Resolving problems:

Which Ubuntu package a missing file is in:

apt-file search missingfilename.pc

Friday, March 6, 2015

Travel with Computers

I used to think that one is safe against search and seizure of computers and phones at Canadian borders, but no more:

When I travel to the USA, I upload my encrypted data to a FTP server and take a Kindle with me.  The border guards can have fun with that all they like.   Now I'll have to do the same when I go home too - ridiculous.

I should be able to enter my own country without being harassed at the border!

I do think that sanity will prevail in the end, but until it does, rather mail/courier your computers and equipment to wherever you are going, or beg/buy/borrow something at your destination and travel light.

It is much the same as travel with medication - take the prescription with you and buy new medicine at your destination - and never, never, never take unidentifiable scary white powders with you.  Years ago, we had huge trouble in Paris because of a few tins of baby formula, so the stupidity is everywhere. Vive la difference....

Saturday, February 21, 2015

The Keys to the Kingdom

Apparently, the NSA stole the keys to the GSM kingdom.  It was already clear that GSM is not secure and two heads of state were annoyed by the Yanks listening in to their calls already, but this is ridiculous:

What is clear, is that the US government doesn't care how much damage the NSA causes to states and corporations the world over.  This is a Dutch/French company, NATO members and the NSA did them in to the tune of half a billion Dollars, with hardly a peep from any politician anywhere.  If your computer system is not secure, then you can lose your business thanks to the US military, whether you are an ally, at peace, at war or neutral.  With such friends, who needs enemies?

The CTO of Lenovo has now proven himself to be just as clueless as a previous CTO of Sony:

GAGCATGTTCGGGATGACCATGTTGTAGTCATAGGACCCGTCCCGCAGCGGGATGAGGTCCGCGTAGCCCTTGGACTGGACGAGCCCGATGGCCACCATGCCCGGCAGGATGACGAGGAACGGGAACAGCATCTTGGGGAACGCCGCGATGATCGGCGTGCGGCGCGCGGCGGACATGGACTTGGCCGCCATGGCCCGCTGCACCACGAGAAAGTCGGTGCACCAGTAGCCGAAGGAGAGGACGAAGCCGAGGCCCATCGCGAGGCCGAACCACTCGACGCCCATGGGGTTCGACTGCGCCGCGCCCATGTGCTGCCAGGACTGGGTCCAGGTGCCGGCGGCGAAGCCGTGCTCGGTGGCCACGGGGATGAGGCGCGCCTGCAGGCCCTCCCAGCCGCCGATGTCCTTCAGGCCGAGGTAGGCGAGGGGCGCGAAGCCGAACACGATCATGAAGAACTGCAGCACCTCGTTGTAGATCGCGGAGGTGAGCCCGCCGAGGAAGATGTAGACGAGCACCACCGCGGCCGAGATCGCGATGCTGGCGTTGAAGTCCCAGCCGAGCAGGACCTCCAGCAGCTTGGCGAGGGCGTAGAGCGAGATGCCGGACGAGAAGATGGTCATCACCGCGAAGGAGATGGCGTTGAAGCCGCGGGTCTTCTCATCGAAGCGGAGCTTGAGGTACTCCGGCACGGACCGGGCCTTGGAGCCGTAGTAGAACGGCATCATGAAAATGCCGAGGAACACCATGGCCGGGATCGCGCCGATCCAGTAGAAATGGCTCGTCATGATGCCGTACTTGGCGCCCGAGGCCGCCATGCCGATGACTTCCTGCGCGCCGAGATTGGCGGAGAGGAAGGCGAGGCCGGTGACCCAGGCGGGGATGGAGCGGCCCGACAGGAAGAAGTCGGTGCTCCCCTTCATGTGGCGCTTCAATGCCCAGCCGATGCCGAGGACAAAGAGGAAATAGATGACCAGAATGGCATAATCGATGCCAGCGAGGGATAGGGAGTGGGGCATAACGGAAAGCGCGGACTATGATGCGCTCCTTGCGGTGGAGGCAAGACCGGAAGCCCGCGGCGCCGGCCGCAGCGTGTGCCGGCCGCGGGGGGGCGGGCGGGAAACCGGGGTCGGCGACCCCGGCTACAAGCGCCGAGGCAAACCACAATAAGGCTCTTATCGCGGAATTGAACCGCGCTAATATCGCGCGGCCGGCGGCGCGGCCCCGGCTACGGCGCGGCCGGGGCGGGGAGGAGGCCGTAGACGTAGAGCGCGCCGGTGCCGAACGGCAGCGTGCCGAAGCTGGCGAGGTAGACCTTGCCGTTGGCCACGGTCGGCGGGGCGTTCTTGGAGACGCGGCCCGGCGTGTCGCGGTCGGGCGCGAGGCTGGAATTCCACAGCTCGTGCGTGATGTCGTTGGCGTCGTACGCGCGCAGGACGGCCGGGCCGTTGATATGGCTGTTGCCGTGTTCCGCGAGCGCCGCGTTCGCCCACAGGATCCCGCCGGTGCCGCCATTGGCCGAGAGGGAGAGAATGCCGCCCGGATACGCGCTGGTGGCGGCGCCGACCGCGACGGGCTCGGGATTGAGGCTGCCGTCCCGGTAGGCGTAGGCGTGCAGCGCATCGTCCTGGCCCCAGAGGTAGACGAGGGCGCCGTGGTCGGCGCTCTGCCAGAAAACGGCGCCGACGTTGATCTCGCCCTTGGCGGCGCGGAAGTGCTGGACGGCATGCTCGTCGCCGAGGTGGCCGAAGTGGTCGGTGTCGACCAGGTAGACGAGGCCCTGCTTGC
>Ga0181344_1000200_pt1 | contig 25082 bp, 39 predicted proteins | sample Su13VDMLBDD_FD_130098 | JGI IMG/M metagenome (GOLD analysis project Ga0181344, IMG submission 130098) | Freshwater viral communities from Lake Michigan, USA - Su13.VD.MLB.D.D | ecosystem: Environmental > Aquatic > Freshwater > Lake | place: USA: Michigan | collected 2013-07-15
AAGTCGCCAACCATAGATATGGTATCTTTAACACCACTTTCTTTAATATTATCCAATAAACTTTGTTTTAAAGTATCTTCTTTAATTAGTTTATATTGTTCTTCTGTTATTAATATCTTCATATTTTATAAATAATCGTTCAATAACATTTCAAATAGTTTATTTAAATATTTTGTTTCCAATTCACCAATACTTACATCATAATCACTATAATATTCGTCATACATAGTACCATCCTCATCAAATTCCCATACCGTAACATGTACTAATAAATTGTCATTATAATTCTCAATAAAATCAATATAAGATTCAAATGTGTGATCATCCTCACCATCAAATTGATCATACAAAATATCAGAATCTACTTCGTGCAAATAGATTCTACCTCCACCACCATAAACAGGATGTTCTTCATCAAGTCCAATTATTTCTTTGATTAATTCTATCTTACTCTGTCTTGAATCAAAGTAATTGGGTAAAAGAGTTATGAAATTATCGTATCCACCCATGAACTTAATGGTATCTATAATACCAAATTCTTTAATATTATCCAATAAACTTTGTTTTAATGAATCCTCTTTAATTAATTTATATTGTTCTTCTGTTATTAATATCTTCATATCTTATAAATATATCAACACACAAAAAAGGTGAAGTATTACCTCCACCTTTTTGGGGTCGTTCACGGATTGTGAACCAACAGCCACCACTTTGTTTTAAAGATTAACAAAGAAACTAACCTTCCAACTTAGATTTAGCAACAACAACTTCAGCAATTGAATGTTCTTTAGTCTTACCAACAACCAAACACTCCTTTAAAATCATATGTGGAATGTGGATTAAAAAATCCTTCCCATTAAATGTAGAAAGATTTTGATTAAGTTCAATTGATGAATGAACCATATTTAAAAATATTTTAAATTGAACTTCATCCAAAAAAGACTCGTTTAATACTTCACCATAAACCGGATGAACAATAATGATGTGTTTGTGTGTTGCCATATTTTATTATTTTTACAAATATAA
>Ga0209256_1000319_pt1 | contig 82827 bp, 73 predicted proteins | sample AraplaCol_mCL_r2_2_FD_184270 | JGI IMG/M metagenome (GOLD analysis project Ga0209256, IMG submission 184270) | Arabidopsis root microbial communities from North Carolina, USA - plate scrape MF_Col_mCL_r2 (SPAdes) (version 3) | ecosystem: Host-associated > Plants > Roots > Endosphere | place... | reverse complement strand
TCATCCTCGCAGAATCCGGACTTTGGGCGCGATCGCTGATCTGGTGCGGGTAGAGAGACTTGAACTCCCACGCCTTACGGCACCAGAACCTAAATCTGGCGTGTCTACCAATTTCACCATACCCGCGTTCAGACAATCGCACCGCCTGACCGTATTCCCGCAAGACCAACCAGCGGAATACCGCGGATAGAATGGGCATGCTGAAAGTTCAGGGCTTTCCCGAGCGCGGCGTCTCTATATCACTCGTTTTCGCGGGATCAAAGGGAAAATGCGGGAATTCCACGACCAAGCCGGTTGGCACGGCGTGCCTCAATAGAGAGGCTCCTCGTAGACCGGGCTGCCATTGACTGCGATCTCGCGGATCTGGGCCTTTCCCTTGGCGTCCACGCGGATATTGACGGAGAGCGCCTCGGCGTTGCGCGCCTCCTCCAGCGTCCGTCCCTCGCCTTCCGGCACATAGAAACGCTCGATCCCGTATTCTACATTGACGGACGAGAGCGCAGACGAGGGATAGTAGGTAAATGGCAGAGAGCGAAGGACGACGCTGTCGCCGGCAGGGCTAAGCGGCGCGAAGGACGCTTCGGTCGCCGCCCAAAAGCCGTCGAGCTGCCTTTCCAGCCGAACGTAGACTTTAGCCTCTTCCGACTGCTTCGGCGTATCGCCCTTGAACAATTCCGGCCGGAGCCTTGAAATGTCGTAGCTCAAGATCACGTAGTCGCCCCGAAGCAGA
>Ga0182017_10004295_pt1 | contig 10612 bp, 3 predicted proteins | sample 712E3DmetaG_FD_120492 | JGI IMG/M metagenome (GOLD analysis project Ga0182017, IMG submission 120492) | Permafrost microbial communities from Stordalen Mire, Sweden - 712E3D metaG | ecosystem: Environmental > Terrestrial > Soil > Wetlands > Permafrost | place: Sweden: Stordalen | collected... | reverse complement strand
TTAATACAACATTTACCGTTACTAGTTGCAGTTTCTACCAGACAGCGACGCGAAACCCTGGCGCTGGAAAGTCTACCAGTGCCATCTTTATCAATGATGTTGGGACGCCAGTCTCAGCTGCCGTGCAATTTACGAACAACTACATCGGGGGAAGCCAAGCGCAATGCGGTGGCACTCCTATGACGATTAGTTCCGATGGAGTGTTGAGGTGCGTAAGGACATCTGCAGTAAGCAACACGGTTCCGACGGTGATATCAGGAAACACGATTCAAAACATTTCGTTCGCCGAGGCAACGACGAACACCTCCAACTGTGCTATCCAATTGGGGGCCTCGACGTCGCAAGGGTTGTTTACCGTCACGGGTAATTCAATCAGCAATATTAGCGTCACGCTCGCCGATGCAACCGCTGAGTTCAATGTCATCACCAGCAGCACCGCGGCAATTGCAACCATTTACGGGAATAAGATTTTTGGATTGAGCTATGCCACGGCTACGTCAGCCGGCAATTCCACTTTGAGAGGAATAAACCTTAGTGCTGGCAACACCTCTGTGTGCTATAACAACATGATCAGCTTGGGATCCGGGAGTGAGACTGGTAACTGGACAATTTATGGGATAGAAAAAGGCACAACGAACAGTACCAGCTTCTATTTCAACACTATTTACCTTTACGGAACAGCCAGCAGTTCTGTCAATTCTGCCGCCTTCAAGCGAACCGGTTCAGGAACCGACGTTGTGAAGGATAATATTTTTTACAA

They all failed to understand that if you subvert thousands of computers, then the system is weakened and can be misused by anyone else too.  Even the much maligned DHS is on the ball on this one

Where did these guys buy their university degree certificates - maybe here

The only way to combat the spying, is to buy all your computer and networking equipment in bits and pieces from random vendors and assemble it yourself, then load it with an obscure version of UNIX such as OpenBSD.

Whatever comes preinstalled on any machine, not only from the special class at Lenovo, cannot be trusted.

Monday, February 9, 2015

Thermionic Valve Amplifier

I stumbled upon a source for some cool old stuff called Magic Eye tubes.  The shop is in Chelyabinsk Russia, called Tubes Store.

Here is a nice VU meter video:

While browsing there, I decided to make a little audio amplifier to hook to my Mac, get a couple of Magic Eye tubes to use for a VU meter (blah) or robot eyes (yes!) and some Nixie tubes for a clock or digital read-out, or goodness knows what, so I ended up buying a handful of brand new old junk.

Now the problem is getting high voltage transformers and capacitors that can handle >200 Volts.  Everything in my junk box is low voltage and will go pop, just like the weasel of yore.

After a little bit of head scratching, I came up with this cool little thermionic valve audio amplifier design:

It is a pretty standard push-puller, using a miniature 6N21B dual triode valve at the front end and a pair of 6E6PE power tetrode valves at the back end (It is a rough drawing, but it gives the idea.  I didn't want to create a special transformer part in Eagle.).  This circuit should be able to deliver about 20 W RMS and will make a good lead guitar amplifier.